Often, the approach I advocate may require more time, not less, for you to prepare, but the time you are saving for your audience can be huge. Again, is it always about saving time for ourselves? Isn’t it important to save time for others? When I save time for myself, I am pleased. But when I save time for my audience—by not wasting their time and instead by sharing something important with them—I feel inspired, energized, and rewarded.
I can save time on the front end, but I may waste more time for others on the back end. For example, if I give a completely worthless, one-hour, death-by-PowerPoint presentation to an audience of 200, that equals 200 hours of wasted time. But if I put in the time, say, 20 to 25 hours or more of planning and designing the message and the media, then I can give the world 200 hours of a worthwhile, memorable experience.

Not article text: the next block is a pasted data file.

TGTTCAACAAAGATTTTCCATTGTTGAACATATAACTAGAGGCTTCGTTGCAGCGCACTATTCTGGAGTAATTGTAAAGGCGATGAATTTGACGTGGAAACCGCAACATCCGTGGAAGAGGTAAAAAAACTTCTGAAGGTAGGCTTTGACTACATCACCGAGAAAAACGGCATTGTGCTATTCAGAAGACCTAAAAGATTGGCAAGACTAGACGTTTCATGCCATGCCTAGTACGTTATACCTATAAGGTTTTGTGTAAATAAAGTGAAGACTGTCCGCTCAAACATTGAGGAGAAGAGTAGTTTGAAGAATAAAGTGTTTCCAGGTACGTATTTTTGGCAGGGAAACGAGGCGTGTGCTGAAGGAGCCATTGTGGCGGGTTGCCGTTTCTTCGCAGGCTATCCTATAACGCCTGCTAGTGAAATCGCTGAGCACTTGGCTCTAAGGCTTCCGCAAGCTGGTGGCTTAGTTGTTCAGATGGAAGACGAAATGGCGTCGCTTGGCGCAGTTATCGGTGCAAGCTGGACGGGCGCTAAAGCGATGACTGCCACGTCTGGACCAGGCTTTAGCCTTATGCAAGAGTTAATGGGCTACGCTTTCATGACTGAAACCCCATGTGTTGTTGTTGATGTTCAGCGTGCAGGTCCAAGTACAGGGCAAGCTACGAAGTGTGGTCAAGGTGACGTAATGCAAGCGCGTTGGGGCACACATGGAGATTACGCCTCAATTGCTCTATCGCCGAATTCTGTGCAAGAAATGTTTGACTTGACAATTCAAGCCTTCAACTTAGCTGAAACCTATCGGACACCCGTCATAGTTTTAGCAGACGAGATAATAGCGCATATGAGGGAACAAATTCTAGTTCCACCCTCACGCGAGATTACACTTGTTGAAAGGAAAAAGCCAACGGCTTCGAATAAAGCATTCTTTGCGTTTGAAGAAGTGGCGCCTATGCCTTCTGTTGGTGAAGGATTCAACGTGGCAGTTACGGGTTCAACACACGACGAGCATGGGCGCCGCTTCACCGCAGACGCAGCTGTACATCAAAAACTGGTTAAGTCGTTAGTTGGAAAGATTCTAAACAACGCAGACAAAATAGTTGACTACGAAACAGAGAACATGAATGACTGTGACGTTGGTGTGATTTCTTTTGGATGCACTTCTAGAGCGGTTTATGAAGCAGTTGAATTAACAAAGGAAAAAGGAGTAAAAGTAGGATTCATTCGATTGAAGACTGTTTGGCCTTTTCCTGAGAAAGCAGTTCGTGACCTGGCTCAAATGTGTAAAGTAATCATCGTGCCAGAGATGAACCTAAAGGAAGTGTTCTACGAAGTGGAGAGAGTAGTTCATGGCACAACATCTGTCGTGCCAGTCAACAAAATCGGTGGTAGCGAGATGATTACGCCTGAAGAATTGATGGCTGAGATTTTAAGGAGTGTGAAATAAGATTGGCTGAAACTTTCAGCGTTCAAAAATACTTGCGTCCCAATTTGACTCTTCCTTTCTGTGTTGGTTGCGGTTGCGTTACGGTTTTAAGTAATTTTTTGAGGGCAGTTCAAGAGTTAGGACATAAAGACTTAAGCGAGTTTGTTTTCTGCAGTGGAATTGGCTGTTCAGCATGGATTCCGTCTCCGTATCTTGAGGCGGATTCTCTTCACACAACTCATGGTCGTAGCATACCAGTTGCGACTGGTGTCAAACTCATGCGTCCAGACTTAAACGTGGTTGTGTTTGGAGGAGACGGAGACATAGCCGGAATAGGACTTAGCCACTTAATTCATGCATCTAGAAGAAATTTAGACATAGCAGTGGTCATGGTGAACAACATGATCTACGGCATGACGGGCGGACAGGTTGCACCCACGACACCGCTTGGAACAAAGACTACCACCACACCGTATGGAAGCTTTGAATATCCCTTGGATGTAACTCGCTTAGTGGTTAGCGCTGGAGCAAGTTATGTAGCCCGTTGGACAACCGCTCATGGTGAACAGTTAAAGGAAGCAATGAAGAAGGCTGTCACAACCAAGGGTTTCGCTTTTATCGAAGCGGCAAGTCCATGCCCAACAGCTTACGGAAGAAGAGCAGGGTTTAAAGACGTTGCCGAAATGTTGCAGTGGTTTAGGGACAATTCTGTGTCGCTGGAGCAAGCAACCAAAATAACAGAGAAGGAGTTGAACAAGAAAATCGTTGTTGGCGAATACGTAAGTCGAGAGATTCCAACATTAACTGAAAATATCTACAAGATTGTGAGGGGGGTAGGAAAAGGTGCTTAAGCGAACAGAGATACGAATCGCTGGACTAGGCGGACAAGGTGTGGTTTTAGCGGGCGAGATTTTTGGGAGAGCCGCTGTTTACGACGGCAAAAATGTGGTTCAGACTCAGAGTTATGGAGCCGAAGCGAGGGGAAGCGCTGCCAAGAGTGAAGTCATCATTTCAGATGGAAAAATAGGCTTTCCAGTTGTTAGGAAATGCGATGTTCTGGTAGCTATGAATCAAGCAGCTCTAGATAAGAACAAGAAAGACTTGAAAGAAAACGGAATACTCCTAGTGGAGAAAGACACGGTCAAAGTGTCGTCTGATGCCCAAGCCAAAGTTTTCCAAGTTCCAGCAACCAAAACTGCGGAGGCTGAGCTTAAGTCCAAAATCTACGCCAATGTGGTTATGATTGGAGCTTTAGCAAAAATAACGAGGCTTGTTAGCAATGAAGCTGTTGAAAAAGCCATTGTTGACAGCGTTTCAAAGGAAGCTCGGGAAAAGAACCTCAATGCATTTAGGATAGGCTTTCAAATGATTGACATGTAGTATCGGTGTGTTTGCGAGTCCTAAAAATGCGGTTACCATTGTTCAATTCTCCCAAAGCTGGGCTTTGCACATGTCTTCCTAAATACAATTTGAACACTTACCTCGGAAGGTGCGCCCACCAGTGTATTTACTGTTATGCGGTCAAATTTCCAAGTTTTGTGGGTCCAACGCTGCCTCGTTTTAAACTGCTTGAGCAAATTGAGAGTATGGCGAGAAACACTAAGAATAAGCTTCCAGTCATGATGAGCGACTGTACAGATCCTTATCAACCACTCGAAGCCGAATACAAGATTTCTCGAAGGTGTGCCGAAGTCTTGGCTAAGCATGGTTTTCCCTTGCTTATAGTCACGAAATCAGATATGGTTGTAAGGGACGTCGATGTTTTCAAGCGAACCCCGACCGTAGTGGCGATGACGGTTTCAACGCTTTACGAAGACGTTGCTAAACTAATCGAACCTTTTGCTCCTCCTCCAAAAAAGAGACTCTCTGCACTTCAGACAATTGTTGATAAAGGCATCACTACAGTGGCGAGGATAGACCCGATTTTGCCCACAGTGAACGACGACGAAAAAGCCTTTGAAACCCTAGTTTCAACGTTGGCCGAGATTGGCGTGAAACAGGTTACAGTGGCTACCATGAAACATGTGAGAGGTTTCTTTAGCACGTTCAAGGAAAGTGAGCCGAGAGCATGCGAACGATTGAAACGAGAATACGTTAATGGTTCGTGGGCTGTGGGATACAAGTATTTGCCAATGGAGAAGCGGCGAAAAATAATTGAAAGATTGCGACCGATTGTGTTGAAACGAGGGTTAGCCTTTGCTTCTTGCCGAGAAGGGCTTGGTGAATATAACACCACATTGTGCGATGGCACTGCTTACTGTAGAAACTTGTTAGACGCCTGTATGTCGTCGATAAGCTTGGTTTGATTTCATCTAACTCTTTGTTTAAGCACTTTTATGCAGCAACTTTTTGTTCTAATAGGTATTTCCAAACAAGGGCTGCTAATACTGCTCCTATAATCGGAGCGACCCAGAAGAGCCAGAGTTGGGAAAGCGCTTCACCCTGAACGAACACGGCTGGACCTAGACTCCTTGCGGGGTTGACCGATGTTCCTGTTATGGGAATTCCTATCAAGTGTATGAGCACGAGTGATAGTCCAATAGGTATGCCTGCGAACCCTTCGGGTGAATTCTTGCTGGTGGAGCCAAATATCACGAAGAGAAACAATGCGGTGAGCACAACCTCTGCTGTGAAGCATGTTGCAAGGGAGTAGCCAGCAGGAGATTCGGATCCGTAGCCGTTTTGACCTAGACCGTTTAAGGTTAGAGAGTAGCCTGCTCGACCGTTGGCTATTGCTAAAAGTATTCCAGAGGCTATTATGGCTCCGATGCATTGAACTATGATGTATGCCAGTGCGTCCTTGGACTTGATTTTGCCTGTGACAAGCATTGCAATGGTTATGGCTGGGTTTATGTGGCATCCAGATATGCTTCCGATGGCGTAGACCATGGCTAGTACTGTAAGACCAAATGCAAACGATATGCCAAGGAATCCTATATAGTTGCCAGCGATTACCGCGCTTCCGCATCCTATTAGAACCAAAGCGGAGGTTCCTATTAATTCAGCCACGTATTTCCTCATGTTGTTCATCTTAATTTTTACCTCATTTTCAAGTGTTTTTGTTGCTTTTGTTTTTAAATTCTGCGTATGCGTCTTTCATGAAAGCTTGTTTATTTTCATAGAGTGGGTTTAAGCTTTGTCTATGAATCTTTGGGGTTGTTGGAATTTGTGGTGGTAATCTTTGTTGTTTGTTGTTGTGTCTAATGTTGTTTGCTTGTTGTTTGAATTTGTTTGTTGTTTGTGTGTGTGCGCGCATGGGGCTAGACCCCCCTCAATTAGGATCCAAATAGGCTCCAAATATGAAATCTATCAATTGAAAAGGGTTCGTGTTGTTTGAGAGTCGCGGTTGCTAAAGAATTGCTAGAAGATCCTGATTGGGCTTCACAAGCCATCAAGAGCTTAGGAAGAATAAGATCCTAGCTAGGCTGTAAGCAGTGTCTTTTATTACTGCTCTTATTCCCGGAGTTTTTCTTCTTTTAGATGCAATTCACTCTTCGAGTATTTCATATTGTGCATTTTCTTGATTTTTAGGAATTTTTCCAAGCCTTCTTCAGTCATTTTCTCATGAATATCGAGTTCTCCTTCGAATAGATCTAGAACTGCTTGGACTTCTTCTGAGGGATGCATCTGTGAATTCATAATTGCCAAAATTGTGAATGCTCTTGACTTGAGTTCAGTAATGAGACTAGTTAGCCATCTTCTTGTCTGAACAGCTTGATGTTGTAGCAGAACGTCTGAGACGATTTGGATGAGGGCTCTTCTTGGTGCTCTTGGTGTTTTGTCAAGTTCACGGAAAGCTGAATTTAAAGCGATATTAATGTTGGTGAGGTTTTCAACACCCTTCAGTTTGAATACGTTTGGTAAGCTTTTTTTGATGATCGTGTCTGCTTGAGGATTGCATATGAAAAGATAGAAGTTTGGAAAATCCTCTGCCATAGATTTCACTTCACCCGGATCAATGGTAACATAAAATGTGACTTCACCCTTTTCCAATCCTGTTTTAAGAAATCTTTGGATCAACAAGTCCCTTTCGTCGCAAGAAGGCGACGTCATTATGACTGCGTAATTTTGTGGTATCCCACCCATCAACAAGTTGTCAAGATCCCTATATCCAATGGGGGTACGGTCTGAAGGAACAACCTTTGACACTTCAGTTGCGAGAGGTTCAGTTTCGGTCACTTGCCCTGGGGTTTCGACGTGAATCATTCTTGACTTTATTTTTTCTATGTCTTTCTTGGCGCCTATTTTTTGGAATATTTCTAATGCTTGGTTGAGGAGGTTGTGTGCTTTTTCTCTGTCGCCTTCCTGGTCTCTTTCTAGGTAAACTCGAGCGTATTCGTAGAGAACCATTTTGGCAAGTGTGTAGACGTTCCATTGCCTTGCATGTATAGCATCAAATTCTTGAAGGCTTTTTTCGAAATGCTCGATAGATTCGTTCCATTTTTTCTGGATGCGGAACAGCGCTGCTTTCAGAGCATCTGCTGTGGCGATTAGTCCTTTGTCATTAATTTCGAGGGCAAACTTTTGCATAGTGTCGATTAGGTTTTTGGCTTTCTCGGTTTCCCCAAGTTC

Software companies advertise time-saving features, which may help us believe we have saved time to complete a task such as preparing a presentation and simplified our workday. But if time is not saved for the audience—if the audience wastes its time because we didn’t prepare well, design the visuals well, or perform well—then what does it matter that we saved an hour or two in preparing our slides? Doing things in less time sometimes does indeed feel simpler, but if it results in wasted time and wasted opportunities later, it is hardly simple.